The MEB and Naval Integration: Working the Next Phase of Atlantic Defense


By Robbin Laird

The Russian seizure of Crimea set in motion the return of direct defense for both Europe and the United States. With Putin’s Russia reshaping it defense capabilities and concepts of operations, there is a significant reset in terms of how the United States and the allies are working force integration in the North Atlantic. With the Nordics leading the way in terms of European responses to the Northern Flank, the reestablishment of Second Fleet and the standup of a NATO command on U.S. soil, Allied Joint Forces Command, have set in motion a Norfolk led effort for reworking how the United States Navy works with allies in shaping the way ahead in what has been called the “Fourth Battle of the Atlantic.”

With the shift from the land wars to full spectrum crisis management, and with a new focus by the U.S. Navy on fleet combat operations, a new phase in working Marines with the evolving approach to Naval integration is underway.

This clearly affects the North Carolina-based Marines, and no force more so than the 2nd Marine Expeditionary Brigade within II MEF.

During my visit to II MEF during the last week of April, I had a chance to meet with the acting commander of 2nd MEB, Colonel David Everly (see biography at the end of the article).

2nd Marine Expeditionary Brigade is a very flexible force capability.

As their website highlights:

“The MEB Command Element (CE) provides a Marine Air Ground Task Force /Joint Task Force (MAGTF/JTF)-capable headquarters that can rapidly deploy and when directed composites with naval and / or land-based forward-deployed and/or rapidly deployable forces to form a MAGTF or the core element of a JTF headquarters in order to fulfill Geographic Combatant Commander (GCC) operational requirements.”

But that force construct faces significant challenges as the effort to shape new approaches to naval integration unfolds. As Colonel Everly put it in our discussion: “We’re changing our culture. We’re shifting our culture back to align with the naval character of our force.”

He added that “understanding the Navy’s composite warfare concept is not something culturally ingrained in how the USMC has been trained and operates.”

But there is a cultural challenge on the Navy side as well. “Our expertise as a MEB is in composite warfare. How well does the US Navy fighting as a fleet, understand that expertise and how best to leverage that and shape new approaches to integration.”

In other words, a core challenge is co-evolution to create new combat capabilities. On the one hand, as the Navy reworks fleet operations, how best to leverage what the USMC can contribute? How should the USMC reshape to better support fleet operations, and reshape its approach to composite operations?

A key challenge is working two key elements: how to contribute as a task force element and how to be able to deploy as a self-sufficient force in a crisis?

On the one hand, what is being worked are new ways to shape modular task forces within which the Marines bring core competencies and capabilities. On the other hand, how to ensure that the Marines are a survivable force when they deploy as a unit?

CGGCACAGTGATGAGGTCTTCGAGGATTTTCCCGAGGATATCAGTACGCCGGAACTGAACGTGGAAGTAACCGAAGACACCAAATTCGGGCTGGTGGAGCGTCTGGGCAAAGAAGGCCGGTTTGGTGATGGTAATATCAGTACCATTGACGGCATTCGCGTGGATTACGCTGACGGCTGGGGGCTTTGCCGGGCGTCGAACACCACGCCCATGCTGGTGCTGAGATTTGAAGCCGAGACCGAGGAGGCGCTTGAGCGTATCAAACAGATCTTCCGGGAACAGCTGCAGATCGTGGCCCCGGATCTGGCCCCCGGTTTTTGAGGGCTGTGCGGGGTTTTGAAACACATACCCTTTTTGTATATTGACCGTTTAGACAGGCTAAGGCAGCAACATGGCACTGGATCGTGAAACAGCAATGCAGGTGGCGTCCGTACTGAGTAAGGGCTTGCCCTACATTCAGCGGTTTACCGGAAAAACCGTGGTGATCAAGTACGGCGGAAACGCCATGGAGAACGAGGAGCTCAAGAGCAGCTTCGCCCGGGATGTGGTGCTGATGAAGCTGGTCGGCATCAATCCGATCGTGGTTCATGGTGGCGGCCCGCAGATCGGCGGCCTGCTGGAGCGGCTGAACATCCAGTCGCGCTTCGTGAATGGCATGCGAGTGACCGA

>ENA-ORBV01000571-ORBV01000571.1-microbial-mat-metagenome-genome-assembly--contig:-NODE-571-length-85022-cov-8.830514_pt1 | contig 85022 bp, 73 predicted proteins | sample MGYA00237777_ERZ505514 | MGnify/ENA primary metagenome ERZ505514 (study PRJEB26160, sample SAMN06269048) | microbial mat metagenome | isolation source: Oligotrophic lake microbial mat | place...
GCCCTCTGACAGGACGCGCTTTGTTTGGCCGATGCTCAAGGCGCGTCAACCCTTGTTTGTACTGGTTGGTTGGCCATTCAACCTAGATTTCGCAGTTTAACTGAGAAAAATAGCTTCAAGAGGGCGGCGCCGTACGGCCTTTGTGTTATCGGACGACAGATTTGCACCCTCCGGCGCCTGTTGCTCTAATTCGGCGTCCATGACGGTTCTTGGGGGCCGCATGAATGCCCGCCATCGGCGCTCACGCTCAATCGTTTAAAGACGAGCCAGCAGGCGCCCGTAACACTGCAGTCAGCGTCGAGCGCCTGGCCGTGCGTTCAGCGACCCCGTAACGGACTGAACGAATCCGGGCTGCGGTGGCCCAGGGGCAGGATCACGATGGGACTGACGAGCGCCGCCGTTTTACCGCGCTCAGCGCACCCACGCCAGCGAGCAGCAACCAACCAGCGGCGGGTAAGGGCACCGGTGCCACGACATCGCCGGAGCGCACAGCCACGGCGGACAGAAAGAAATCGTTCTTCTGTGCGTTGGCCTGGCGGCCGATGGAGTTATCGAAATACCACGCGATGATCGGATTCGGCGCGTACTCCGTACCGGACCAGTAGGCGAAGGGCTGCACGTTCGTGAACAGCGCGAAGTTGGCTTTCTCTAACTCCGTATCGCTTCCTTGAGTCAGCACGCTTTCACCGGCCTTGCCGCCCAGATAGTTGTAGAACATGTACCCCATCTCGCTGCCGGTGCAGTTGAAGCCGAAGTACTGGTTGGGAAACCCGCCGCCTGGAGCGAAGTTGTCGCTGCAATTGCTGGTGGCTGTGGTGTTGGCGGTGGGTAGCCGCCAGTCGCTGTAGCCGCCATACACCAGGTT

For Colonel Everly, a key way ahead is to train and exercise together and to reshape interactively the kind of co-evolution which will lead to mission success. The MEB is clearly pursuing such an approach as seen in the recently completed Dynamic Cape 21 exercise. In this exercise, working how to shape expeditionary logistics as a key part of support to force projection in the North Atlantic was a key part of the effort.

Logistics is crucial as well as shaping the kind of distributed C2 which can be leveraged to craft flexible force integration as well.

That kind of effort was seen earlier this year when 2 MEB completed an Initial Response Team Exercise.

As a story released by the command indicated about this exercise:

U.S. Marines with 2nd Marine Expeditionary Brigade completed an Initial Response Team exercise, taking place on Camp Lejeune and Marine Corps Auxiliary Landing Field Bogue, N.C., Jan. 14, 2021. The Initial Response Team exercise simulated a forward theater deployment to establish a command and control communication node for 2nd MEB with support from Marine Medium Tiltrotor Squadron 263.

“We conducted an Initial Response Team fly away drill that consisted of Marines from core functional areas within the MEB,” said Maj. Jay Montgomery, G-3 future operations planner, 2nd MEB. “The team was given 24 to 96 hours to prepare for a simulated forward deployment and establish a command and control center.”

As 2nd MEB executed the exercise, they were air lifted to Marine Corps Auxiliary Landing Field Bogue and immediately began set up of their control center. This quick execution not only demonstrates the mobility and flexibility of the MEB, but also ensures proficiency of the Marines involved.

“From the moment we had boots on the ground we were able to set up communications for our staff within 20 minutes,” said Gunnery Sgt. Scott Brown, a network chief with 2nd MEB. “Being that fast to establish communications is essential to being able to enable and control units, anywhere at any given time.”

Being able to establish a command and control station on a short notice is one of the requirements for 2nd MEB’s goal of staying a force in readiness and projecting forward to prepare for an eventual II MEF deployment.

“One of the missions for MEB is to be rapidly deployable; deployments and drills like this help us rehearse the establishment of command and control,” said Col. Garrett Benson, assistant chief of staff, G-3 operations, 2nd MEB. “The Initial Response Team was a way of maintaining 2nd MEB’s proficiency in rapid deployment and getting out the door completely ready to go both administratively and medically.”